Most people are aware of the technological advances that are either a direct or indirect result of the Apollo missions: kidney dialysis machines, CAT scanners, water purification technologies, and most importantly, the integrated circuit (5). The engineers at NASA were able to reach the Moon using the forerunners of these technologies largely developed in the 1960"s. If we were to return to the Moon, it is reasonable to assume that many of the same technologies, albeit rehashed and improved, would simply be reused. One doesn"t need to reinvent the wheel. In contrast, there are no available systems or technology that can be wholly adapted or recycled in order to visit a minor planetary body. The entire mission would need to be engineered from a proprietary level, and as such, the volume of derivative technology would be expected to be much larger as a result of new engineering challenges unique to an "asteroid" mission. I contend that this increased volume in derived technology from visiting a minor planetary body would vastly outweigh the expected improvements upon existing technology that a Moon mission would provide.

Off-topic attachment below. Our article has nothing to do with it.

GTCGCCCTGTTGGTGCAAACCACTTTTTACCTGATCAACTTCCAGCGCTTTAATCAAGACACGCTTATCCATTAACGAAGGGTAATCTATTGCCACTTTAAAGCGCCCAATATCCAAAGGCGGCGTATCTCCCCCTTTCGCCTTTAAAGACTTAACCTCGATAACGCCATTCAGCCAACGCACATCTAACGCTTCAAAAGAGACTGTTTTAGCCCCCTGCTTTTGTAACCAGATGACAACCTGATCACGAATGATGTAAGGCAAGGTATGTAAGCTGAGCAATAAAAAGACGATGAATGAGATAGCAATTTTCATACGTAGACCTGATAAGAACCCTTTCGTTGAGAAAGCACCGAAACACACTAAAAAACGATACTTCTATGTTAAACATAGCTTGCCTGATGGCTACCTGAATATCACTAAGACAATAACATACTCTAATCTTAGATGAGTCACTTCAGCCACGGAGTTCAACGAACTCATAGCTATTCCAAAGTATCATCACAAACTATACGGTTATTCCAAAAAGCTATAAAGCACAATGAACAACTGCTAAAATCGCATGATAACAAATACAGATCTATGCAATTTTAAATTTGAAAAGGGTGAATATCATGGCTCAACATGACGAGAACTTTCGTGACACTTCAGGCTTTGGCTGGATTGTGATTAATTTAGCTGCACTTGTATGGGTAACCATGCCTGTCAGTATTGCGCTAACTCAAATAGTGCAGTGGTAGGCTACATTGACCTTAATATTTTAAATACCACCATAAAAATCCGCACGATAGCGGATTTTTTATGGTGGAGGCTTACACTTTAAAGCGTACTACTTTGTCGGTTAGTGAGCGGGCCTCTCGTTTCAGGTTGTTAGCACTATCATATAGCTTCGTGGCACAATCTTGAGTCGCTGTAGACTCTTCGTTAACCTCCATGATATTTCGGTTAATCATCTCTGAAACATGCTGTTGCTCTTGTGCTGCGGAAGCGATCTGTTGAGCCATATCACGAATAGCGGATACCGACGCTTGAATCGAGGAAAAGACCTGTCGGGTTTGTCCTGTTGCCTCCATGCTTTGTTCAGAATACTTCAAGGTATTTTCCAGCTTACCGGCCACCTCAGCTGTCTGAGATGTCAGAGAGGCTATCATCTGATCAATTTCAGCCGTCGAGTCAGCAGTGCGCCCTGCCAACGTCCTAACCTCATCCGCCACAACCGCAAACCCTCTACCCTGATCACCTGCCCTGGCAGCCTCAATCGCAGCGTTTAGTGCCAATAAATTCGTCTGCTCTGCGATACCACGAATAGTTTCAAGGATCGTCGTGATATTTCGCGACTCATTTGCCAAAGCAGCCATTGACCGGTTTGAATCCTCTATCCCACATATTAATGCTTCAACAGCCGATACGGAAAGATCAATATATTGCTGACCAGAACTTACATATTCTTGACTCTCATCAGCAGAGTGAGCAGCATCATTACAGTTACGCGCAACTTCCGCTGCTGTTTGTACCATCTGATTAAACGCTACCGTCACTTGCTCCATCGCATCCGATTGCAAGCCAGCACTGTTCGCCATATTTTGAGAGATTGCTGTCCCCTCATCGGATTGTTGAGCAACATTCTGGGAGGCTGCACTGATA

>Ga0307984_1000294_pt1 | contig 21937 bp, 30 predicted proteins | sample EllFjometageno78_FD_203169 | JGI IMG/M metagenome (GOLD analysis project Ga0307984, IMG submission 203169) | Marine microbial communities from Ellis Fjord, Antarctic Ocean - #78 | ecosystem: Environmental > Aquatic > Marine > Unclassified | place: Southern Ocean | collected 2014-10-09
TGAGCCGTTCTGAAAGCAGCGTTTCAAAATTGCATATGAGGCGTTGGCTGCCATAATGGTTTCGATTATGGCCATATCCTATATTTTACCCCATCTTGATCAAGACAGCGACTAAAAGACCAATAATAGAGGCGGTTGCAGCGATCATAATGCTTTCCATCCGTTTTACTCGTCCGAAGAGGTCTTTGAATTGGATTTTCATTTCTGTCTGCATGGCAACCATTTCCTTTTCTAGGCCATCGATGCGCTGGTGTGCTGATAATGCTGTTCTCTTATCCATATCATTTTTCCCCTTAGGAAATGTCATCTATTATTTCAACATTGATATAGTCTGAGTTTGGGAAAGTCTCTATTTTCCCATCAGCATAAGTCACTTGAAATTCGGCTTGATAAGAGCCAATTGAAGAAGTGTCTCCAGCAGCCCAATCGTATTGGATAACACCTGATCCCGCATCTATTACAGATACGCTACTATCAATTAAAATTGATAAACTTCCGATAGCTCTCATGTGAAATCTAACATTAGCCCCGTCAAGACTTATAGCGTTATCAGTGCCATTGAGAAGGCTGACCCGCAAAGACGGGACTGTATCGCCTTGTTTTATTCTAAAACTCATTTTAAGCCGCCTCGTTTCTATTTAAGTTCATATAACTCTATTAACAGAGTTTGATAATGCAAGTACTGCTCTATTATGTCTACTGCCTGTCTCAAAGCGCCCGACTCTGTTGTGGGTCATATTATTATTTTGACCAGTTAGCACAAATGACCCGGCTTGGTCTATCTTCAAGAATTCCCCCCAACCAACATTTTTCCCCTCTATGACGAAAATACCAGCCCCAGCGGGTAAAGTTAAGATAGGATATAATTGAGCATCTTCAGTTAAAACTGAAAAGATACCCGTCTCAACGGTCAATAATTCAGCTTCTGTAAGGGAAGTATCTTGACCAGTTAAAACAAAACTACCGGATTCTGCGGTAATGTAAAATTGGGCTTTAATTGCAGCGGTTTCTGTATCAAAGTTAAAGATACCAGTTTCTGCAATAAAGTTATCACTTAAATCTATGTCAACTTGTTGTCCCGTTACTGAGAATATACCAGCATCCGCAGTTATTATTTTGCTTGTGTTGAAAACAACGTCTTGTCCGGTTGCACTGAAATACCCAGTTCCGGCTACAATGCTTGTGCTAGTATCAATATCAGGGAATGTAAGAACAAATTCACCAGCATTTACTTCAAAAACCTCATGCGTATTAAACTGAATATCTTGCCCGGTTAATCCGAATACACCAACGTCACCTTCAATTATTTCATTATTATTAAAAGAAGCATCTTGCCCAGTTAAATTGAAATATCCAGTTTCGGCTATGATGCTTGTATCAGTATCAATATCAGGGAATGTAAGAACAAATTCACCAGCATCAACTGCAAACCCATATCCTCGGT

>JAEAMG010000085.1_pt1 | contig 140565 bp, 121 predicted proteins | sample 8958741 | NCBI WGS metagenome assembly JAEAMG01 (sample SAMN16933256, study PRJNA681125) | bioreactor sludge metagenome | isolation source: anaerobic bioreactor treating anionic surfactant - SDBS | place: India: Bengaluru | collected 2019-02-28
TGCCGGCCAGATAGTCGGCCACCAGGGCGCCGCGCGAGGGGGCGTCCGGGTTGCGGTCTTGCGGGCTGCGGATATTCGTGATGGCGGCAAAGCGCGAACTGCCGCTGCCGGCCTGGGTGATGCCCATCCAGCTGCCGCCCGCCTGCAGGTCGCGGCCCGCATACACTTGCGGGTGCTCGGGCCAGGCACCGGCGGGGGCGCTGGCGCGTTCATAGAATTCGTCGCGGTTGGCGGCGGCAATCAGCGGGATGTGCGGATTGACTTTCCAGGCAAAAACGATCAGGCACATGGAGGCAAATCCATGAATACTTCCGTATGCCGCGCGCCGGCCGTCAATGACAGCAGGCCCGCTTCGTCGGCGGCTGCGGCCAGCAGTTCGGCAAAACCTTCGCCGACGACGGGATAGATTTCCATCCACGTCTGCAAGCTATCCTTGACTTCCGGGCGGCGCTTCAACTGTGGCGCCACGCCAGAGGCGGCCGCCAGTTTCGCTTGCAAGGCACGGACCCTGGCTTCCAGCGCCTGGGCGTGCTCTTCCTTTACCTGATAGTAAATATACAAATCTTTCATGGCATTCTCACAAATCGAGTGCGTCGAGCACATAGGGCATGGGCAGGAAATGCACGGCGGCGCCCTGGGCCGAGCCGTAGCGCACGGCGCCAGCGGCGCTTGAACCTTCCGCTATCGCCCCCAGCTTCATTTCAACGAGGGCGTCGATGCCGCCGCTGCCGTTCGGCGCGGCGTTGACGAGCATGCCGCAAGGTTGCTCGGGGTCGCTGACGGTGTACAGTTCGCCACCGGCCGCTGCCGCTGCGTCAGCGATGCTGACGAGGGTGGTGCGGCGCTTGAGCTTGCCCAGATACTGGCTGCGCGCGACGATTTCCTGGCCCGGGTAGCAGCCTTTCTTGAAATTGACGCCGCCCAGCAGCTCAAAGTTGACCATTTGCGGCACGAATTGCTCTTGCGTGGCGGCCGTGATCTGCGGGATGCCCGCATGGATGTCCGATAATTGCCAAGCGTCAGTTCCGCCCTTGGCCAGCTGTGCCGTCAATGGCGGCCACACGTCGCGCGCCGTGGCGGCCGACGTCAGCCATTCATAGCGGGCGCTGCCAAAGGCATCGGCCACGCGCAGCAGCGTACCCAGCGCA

As such, I believe I have shown that a visit to a minor planetary body, or asteroid, would do more to improve both the theoretical knowledge and the development of derivative technology than would a revisit to the moon.

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A quick rebuttal for my opponent!

"Returning to the moon would grant us massive amounts of new knowledge about the celestial body and would provide many clues on the origin of the moon and the Earth, and solve many scientific questions that have puzzled us for decades."